If one wants to apply the Doomsday argument to predict an individual’s life span, one has to consider person-segments ("consciousness-moments") rather than persons. What the no-outsider requirement means in this case is that for the Doomsday argument to result in a net probability shift, there must be no (or at least not too many) person-segments other then those belonging to the person who is making the prediction. In the real world, we know that this condition is not satisfied, since there are many more than one human on the Earth. It follows that we cannot use the Doomsday argument to predict an individual’s life span, even if we assume that the argument itself is fundamentally sound.

Conclusion: Objection 2 fails to take the prior probabilities into account. These would be extremely small for the hypothesis that you will die within the next thirty minutes. Thus, contrary to what Korb and Oliver claim, even if the doomsdayer thought the Doomsday argument applied to this case, he would not make the prediction that you would die within 30 minutes. However, the doomsdayer should not think that the Doomsday argument is applicable in this case, because it violates the no-outsider requirement and it presupposes an arguably implausible solution to the reference class problem.


Objection 3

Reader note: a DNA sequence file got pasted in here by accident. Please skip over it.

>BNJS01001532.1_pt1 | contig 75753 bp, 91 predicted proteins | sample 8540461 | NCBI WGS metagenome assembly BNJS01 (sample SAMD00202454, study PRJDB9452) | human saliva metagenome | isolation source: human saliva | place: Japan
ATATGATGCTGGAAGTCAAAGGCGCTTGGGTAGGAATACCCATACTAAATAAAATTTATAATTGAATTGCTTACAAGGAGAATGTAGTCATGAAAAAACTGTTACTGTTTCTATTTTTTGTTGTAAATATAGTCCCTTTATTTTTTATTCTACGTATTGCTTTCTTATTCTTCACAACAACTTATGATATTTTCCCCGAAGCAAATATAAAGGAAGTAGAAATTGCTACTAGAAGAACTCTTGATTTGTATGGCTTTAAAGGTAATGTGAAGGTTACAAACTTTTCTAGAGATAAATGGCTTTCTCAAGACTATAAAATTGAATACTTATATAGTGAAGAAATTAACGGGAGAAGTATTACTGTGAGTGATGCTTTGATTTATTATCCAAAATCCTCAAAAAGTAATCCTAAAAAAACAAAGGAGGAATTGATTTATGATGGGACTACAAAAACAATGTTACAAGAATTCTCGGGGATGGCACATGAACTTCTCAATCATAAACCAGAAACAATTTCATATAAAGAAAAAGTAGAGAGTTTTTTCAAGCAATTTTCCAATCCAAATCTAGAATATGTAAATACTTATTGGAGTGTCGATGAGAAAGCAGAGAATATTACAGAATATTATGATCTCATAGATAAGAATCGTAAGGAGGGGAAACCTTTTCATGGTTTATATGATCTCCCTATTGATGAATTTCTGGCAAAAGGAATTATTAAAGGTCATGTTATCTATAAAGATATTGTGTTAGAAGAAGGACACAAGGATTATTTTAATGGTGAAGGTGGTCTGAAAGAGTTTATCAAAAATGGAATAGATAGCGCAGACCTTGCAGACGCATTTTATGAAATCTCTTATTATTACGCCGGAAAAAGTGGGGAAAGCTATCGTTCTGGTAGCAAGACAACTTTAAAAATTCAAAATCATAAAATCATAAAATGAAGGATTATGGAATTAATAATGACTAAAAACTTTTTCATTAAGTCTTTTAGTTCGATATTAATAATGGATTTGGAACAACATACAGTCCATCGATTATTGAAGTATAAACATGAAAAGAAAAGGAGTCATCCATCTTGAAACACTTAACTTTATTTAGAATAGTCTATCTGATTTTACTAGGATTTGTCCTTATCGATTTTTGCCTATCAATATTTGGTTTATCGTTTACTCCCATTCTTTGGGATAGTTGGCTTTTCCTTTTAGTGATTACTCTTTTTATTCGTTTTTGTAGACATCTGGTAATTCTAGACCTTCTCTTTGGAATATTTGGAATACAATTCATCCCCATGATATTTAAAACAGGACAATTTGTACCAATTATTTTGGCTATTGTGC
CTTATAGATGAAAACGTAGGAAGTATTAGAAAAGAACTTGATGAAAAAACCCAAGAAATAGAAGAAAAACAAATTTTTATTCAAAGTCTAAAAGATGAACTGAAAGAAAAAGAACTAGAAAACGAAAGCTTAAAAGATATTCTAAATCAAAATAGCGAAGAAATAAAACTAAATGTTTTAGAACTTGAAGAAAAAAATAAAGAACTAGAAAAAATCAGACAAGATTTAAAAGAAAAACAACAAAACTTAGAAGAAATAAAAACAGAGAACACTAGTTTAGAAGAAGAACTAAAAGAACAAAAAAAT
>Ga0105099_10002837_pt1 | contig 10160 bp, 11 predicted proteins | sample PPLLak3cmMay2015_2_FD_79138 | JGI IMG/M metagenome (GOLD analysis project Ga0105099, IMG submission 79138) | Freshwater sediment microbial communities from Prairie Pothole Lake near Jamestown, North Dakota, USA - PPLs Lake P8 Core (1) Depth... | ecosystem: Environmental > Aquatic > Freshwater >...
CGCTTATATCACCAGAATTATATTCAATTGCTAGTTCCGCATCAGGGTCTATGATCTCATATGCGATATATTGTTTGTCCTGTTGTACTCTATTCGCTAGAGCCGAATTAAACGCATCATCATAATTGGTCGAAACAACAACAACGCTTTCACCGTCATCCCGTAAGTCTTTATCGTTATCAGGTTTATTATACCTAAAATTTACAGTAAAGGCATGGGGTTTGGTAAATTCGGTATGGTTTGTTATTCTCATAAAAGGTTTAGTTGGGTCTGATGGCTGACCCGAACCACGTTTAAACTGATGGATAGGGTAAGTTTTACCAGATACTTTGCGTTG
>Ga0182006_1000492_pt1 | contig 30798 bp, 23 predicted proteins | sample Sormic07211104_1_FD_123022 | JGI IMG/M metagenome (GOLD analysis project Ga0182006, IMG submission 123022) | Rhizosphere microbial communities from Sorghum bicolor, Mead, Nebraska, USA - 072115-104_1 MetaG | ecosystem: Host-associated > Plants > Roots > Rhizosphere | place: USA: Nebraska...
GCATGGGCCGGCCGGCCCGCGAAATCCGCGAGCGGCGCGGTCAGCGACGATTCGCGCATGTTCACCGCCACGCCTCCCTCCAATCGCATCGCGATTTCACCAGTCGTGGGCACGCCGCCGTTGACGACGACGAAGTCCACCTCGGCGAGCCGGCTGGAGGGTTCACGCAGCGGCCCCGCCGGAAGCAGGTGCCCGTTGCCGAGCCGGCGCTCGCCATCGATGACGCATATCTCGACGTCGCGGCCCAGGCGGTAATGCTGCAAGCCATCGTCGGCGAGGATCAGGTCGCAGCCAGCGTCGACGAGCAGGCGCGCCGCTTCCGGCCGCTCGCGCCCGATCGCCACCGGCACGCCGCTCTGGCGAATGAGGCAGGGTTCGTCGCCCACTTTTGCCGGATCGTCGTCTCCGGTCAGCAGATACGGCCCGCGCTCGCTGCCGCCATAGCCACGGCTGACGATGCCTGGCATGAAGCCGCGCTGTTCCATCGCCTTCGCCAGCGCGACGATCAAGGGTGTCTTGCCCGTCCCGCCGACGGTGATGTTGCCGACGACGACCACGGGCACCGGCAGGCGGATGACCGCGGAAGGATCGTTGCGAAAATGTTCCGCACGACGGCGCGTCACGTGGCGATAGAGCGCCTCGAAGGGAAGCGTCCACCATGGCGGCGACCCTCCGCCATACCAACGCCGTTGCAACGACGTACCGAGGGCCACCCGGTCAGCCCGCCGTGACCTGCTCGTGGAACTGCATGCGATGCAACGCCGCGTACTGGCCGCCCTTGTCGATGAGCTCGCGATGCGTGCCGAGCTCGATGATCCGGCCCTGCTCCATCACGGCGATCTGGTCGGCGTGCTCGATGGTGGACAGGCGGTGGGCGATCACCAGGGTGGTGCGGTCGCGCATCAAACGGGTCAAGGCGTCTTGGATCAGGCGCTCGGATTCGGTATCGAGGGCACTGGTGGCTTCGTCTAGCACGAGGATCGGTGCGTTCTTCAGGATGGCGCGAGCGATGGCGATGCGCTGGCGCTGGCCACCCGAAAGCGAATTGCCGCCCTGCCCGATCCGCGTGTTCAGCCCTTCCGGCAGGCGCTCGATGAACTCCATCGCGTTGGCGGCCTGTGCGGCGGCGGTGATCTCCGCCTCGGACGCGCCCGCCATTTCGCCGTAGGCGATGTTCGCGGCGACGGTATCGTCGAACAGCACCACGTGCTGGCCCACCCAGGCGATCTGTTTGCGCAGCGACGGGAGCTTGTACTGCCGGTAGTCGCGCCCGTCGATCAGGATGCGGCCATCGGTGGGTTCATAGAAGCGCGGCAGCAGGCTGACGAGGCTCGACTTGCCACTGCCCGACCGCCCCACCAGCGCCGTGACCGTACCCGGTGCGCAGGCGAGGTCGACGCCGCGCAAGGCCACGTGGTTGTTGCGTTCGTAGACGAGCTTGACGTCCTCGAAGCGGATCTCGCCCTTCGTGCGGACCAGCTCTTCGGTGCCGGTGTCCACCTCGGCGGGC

The third objection starts off with the claim that a sample size of one is too small to make any substantial difference to one’s rational beliefs.


It is quite simple: a sample size of one is "catastrophically" small. That is, whatever the sample evidence in this case may be, the prior distribution over population sizes is going to dominate the computation. The only way around this problem is to impose extreme artificial constraints on the hypothesis space. (p. %%)


They follow this claim by conceding that in a case where the hypothesis space contains only two hypotheses, a substantial shift can occur:


If we consider the two urn case described by Bostrom, we can readily see that he is right about the probabilities. (p. %%)


(The probability in this example shifted from 50% to 99.999%, which is surely "substantial", and a similar result would be obtained for a broad range of distributions of prior probabilities.) But Korb and Oliver seem to think that such a substantial shift can only occur if we "impose extreme artificial constraints on the hypothesis space" by considering only two rival hypotheses rather than many more. By increasing the number of hypotheses about the ultimate size of the human species that we choose to consider, we can, according to Korb and Oliver, make the probability shift that the Doomsday argument induces arbitrarily small:


In any case, if an expected population size for homo sapiens ... seems uncomfortably small, we can push the size up, and so the date of our collective extermination back, to an arbitrary degree simply by considering larger hypothesis spaces. (p. %%)


The argument is that if we use a uniform prior over the chosen hypothesis space (h 1 , h 2 , ..., h n , where h i is the hypothesis that there will have existed a total of i humans), then the expected number of humans that will have lived will depend on n: the greater the value we choose for n, the greater the expected future population. Korb and Oliver compute the expected size of the human population given some different values of n and find that the result does indeed vary.